Pity poor Charlie when he has to buy eight wedding rings.

SHARK KISS, OCTOPUS HUG

Two sea creatures who do not really leap to mind as cuddly-wuddlies are starved for a little smooch and a little squeeze from the denizens of the beach.

Charlie the shark and Olivia Octopus—who could have come straight from Hanna-Barbera/Nickelodeon central casting—have yearnings. Charlie wants a kiss, and Olivia wants a hug, so they study beachgoers in order to devise stratagems. Elementary, my dear Ahab. Just set up a kissing booth, or put on a play, or offer free rides, or throw a cookout, complete with “delicious algae soufflé.” Kisses and hugs always follow a good time, don’t they? The kids are a tad wary, though, and the parents are near hysterical. When their best designs are met with screams of horror, Charlie begins to shed a tear. Olivia moves to comfort him. A hug. A gentlemanly kiss in return. Not bad, not bad at all. Who needs those pasty landlubbers? Affection can come from the oddest and often most overlooked places. Let us just hope that Charlie never activates his urge to swallow Olivia whole when a kiss was all that was intended. Brain chemistry...what a mess it can make of things. But not here. Cornell milks the premise for all it’s worth, throwing verisimilitude to the winds; a puckered-up Olivia, eyes closed, should have readers in hysterics.

Pity poor Charlie when he has to buy eight wedding rings. (Picture book. 4-8)

Pub Date: June 3, 2014

ISBN: 978-0-06-220320-5

Page Count: 32

Publisher: Balzer + Bray/HarperCollins

Review Posted Online: March 17, 2014

Kirkus Reviews Issue: April 1, 2014

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Hee haw.

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THE WONKY DONKEY

The print version of a knee-slapping cumulative ditty.

In the song, Smith meets a donkey on the road. It is three-legged, and so a “wonky donkey” that, on further examination, has but one eye and so is a “winky wonky donkey” with a taste for country music and therefore a “honky-tonky winky wonky donkey,” and so on to a final characterization as a “spunky hanky-panky cranky stinky-dinky lanky honky-tonky winky wonky donkey.” A free musical recording (of this version, anyway—the author’s website hints at an adults-only version of the song) is available from the publisher and elsewhere online. Even though the book has no included soundtrack, the sly, high-spirited, eye patch–sporting donkey that grins, winks, farts, and clumps its way through the song on a prosthetic metal hoof in Cowley’s informal watercolors supplies comical visual flourishes for the silly wordplay. Look for ready guffaws from young audiences, whether read or sung, though those attuned to disability stereotypes may find themselves wincing instead or as well.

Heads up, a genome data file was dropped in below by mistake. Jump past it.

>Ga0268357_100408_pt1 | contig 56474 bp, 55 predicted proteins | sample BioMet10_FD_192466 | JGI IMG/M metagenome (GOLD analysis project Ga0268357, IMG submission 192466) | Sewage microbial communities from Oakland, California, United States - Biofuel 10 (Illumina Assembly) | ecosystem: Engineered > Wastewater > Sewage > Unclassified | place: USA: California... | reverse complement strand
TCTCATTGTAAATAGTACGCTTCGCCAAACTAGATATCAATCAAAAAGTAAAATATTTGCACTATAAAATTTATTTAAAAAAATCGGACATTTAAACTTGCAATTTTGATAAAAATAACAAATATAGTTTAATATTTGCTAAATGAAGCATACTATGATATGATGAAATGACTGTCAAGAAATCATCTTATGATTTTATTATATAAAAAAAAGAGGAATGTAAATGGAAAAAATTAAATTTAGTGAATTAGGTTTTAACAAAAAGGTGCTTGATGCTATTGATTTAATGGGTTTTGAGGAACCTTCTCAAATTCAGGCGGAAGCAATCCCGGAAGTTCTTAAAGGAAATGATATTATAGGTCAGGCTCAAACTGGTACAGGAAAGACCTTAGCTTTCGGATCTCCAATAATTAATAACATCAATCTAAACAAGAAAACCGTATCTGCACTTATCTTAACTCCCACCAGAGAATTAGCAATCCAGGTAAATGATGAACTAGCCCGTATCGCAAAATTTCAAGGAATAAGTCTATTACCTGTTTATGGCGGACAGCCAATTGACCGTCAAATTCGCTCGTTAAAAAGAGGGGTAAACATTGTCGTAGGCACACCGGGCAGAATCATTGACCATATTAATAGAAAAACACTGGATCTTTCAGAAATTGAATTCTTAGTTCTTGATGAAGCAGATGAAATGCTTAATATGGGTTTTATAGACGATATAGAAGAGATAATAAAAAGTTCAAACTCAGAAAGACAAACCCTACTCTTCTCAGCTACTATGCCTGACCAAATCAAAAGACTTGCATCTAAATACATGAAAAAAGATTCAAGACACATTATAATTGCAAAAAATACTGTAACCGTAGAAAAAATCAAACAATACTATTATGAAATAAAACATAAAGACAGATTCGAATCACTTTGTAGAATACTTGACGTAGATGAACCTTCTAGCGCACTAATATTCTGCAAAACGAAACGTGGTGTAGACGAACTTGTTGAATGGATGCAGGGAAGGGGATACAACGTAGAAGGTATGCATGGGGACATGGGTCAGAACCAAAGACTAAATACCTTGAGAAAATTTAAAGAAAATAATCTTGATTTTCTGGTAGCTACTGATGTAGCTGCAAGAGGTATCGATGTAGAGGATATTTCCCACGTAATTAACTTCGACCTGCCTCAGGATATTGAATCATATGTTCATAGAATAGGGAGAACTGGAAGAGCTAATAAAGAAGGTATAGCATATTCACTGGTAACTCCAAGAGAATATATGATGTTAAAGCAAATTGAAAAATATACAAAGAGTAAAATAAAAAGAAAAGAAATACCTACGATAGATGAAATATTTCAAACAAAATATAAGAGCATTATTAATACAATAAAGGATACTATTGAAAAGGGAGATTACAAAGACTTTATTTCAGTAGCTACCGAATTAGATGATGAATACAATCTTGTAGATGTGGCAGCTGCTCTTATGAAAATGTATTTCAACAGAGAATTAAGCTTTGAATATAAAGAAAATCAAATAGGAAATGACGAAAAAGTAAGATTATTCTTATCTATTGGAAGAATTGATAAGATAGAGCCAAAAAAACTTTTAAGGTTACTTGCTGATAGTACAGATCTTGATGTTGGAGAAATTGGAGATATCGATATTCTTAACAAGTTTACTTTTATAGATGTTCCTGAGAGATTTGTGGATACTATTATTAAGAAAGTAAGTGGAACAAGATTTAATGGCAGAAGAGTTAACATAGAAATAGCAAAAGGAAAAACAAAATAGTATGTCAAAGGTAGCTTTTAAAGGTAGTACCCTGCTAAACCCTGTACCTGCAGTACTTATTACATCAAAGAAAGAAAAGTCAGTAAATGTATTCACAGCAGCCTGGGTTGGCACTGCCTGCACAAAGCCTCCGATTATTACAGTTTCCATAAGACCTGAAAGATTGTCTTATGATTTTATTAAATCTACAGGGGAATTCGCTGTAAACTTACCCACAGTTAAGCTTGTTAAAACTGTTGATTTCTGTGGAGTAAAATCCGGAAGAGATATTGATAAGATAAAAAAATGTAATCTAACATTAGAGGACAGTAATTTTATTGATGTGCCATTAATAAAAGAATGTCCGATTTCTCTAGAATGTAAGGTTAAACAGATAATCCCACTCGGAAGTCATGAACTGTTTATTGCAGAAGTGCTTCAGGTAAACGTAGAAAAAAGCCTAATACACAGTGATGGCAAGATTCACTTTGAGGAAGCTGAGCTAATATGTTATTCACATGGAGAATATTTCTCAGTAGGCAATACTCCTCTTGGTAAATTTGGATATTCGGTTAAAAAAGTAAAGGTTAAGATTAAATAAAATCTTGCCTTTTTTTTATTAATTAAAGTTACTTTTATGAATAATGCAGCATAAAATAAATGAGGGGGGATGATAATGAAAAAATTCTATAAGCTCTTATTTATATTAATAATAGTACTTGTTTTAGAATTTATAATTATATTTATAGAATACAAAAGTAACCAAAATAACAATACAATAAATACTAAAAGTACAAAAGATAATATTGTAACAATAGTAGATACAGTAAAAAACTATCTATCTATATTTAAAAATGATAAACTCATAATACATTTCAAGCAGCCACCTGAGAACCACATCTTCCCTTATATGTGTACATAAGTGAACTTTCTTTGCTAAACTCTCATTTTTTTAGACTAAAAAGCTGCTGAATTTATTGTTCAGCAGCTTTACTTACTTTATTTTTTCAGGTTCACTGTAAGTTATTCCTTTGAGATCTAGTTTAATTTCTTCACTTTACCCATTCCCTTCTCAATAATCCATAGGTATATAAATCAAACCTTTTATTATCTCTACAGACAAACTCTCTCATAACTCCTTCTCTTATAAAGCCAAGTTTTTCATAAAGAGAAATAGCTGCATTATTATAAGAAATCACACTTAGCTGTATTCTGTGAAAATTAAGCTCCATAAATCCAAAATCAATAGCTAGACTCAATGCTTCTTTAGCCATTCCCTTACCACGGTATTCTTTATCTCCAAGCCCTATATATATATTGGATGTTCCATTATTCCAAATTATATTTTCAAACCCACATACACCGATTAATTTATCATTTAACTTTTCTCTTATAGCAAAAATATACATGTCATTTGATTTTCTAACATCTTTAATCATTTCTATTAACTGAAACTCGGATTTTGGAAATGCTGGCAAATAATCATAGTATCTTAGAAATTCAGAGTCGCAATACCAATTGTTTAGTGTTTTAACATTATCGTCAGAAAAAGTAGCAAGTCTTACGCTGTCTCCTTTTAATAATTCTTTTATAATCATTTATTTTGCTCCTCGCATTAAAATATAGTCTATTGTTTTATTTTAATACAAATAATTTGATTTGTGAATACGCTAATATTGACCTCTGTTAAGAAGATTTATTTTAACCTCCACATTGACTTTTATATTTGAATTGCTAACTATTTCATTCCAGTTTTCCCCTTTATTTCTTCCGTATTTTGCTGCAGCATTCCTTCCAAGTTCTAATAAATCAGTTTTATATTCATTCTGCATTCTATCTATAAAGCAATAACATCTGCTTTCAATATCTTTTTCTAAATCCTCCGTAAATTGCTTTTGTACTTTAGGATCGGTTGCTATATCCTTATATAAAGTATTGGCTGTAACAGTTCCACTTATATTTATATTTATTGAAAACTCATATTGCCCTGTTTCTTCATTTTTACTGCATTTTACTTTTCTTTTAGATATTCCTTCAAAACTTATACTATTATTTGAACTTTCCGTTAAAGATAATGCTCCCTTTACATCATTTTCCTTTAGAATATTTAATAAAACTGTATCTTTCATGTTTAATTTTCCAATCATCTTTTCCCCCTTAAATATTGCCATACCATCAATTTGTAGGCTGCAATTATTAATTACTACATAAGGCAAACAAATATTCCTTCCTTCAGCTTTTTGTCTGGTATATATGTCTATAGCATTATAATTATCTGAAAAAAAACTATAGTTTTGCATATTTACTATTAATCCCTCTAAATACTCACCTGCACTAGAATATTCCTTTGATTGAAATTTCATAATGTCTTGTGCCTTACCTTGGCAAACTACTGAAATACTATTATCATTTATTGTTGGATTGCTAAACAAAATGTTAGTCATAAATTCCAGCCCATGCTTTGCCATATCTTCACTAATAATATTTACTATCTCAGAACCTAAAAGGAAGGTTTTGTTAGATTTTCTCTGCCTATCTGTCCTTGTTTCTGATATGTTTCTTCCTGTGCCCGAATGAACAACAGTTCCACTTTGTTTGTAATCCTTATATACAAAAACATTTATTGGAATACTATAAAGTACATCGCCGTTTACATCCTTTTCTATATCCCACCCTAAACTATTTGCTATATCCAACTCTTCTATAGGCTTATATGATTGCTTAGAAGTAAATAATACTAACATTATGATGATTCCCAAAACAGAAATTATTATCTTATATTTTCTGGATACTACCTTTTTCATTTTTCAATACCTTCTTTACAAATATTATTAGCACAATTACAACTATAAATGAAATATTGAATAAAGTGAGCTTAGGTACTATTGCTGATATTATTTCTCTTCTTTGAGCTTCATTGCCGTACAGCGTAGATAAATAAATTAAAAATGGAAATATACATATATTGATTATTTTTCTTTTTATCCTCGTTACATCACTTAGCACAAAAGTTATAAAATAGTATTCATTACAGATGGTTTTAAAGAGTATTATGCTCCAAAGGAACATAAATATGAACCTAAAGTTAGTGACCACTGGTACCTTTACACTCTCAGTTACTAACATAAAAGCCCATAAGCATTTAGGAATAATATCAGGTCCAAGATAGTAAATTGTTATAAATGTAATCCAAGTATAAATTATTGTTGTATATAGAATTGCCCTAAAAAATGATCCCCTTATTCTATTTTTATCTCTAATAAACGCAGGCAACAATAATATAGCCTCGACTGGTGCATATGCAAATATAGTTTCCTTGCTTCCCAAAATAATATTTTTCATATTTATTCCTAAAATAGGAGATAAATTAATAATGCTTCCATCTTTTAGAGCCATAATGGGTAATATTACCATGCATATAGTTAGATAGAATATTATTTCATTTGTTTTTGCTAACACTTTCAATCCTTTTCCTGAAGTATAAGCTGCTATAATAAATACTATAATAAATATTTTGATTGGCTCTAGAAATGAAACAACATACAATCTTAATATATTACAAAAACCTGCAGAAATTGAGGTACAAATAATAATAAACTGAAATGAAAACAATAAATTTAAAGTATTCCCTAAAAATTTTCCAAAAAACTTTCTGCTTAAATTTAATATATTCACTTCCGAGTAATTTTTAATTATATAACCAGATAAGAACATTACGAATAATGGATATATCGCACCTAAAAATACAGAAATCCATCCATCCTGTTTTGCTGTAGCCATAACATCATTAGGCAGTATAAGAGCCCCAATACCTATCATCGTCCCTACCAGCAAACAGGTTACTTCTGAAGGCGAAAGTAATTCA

Hee haw. (Picture book. 5-7)

Pub Date: May 1, 2010

ISBN: 978-0-545-26124-1

Page Count: 26

Publisher: Scholastic

Review Posted Online: Dec. 29, 2018

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While this is a fairly bland treatment compared to Deborah Lee Rose and Carey Armstrong-Ellis’ The Twelve Days of...

ON THE FIRST DAY OF KINDERGARTEN

Rabe follows a young girl through her first 12 days of kindergarten in this book based on the familiar Christmas carol.

The typical firsts of school are here: riding the bus, making friends, sliding on the playground slide, counting, sorting shapes, laughing at lunch, painting, singing, reading, running, jumping rope, and going on a field trip. While the days are given ordinal numbers, the song skips the cardinal numbers in the verses, and the rhythm is sometimes off: “On the second day of kindergarten / I thought it was so cool / making lots of friends / and riding the bus to my school!” The narrator is a white brunette who wears either a tunic or a dress each day, making her pretty easy to differentiate from her classmates, a nice mix in terms of race; two students even sport glasses. The children in the ink, paint, and collage digital spreads show a variety of emotions, but most are happy to be at school, and the surroundings will be familiar to those who have made an orientation visit to their own schools.

While this is a fairly bland treatment compared to Deborah Lee Rose and Carey Armstrong-Ellis’ The Twelve Days of Kindergarten (2003), it basically gets the job done. (Picture book. 4-7)

Pub Date: June 21, 2016

ISBN: 978-0-06-234834-0

Page Count: 32

Publisher: Harper/HarperCollins

Review Posted Online: May 4, 2016

Kirkus Reviews Issue: June 1, 2016

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